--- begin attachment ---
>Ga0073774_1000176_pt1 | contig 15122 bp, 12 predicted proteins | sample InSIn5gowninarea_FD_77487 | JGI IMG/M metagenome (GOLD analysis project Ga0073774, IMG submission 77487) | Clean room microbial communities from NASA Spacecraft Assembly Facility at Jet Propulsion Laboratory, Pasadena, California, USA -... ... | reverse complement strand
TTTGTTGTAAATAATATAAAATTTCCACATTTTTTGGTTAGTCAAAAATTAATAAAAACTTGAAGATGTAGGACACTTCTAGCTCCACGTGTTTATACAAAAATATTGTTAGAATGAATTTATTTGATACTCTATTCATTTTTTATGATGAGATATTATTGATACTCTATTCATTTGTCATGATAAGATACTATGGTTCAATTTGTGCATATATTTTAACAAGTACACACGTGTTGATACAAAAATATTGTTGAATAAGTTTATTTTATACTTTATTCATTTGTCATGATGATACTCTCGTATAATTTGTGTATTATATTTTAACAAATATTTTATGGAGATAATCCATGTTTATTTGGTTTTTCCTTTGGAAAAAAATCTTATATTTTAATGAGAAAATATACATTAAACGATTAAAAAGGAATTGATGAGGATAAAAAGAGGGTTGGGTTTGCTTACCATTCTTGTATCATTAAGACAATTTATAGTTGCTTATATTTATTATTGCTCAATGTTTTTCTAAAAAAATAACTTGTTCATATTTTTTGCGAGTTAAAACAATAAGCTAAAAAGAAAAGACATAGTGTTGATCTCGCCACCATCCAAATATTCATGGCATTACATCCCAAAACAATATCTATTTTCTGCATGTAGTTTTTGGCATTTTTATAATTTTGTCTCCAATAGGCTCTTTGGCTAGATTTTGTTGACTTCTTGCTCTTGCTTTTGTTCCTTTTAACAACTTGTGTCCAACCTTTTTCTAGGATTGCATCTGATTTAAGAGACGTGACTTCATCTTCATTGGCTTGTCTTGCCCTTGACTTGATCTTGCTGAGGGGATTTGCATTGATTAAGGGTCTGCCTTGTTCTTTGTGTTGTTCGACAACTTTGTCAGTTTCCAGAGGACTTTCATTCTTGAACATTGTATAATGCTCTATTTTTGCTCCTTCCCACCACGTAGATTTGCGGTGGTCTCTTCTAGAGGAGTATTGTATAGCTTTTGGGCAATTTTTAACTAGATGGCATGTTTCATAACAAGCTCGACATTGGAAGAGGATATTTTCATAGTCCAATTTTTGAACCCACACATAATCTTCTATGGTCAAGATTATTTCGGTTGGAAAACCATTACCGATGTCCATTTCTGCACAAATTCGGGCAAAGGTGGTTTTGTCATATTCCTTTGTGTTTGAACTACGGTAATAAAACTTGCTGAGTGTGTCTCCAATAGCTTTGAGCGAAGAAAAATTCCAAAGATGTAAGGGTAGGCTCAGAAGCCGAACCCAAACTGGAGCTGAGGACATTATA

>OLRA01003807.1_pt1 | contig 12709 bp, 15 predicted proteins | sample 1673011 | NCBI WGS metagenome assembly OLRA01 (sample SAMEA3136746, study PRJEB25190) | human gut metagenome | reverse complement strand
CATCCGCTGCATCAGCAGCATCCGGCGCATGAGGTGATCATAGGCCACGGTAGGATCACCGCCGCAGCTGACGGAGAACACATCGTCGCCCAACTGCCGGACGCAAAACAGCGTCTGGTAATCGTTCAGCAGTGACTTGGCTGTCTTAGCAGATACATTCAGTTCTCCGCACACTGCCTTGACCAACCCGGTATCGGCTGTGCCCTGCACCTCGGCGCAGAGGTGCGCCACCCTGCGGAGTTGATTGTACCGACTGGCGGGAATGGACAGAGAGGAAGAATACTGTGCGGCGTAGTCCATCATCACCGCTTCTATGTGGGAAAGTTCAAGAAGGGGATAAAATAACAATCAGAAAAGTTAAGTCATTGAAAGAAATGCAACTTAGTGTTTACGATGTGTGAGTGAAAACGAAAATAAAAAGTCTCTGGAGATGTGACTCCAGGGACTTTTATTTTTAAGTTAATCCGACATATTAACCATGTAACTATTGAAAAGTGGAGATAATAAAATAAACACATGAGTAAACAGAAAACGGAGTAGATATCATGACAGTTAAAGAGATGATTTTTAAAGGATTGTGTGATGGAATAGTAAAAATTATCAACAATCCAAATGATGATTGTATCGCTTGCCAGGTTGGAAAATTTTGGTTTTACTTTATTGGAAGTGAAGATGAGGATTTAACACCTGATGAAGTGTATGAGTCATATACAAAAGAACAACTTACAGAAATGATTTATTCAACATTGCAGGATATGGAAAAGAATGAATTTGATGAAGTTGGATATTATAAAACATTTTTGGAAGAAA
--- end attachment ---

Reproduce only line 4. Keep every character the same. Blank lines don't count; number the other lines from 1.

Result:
CATCCGCTGCATCAGCAGCATCCGGCGCATGAGGTGATCATAGGCCACGGTAGGATCACCGCCGCAGCTGACGGAGAACACATCGTCGCCCAACTGCCGGACGCAAAACAGCGTCTGGTAATCGTTCAGCAGTGACTTGGCTGTCTTAGCAGATACATTCAGTTCTCCGCACACTGCCTTGACCAACCCGGTATCGGCTGTGCCCTGCACCTCGGCGCAGAGGTGCGCCACCCTGCGGAGTTGATTGTACCGACTGGCGGGAATGGACAGAGAGGAAGAATACTGTGCGGCGTAGTCCATCATCACCGCTTCTATGTGGGAAAGTTCAAGAAGGGGATAAAATAACAATCAGAAAAGTTAAGTCATTGAAAGAAATGCAACTTAGTGTTTACGATGTGTGAGTGAAAACGAAAATAAAAAGTCTCTGGAGATGTGACTCCAGGGACTTTTATTTTTAAGTTAATCCGACATATTAACCATGTAACTATTGAAAAGTGGAGATAATAAAATAAACACATGAGTAAACAGAAAACGGAGTAGATATCATGACAGTTAAAGAGATGATTTTTAAAGGATTGTGTGATGGAATAGTAAAAATTATCAACAATCCAAATGATGATTGTATCGCTTGCCAGGTTGGAAAATTTTGGTTTTACTTTATTGGAAGTGAAGATGAGGATTTAACACCTGATGAAGTGTATGAGTCATATACAAAAGAACAACTTACAGAAATGATTTATTCAACATTGCAGGATATGGAAAAGAATGAATTTGATGAAGTTGGATATTATAAAACATTTTTGGAAGAAA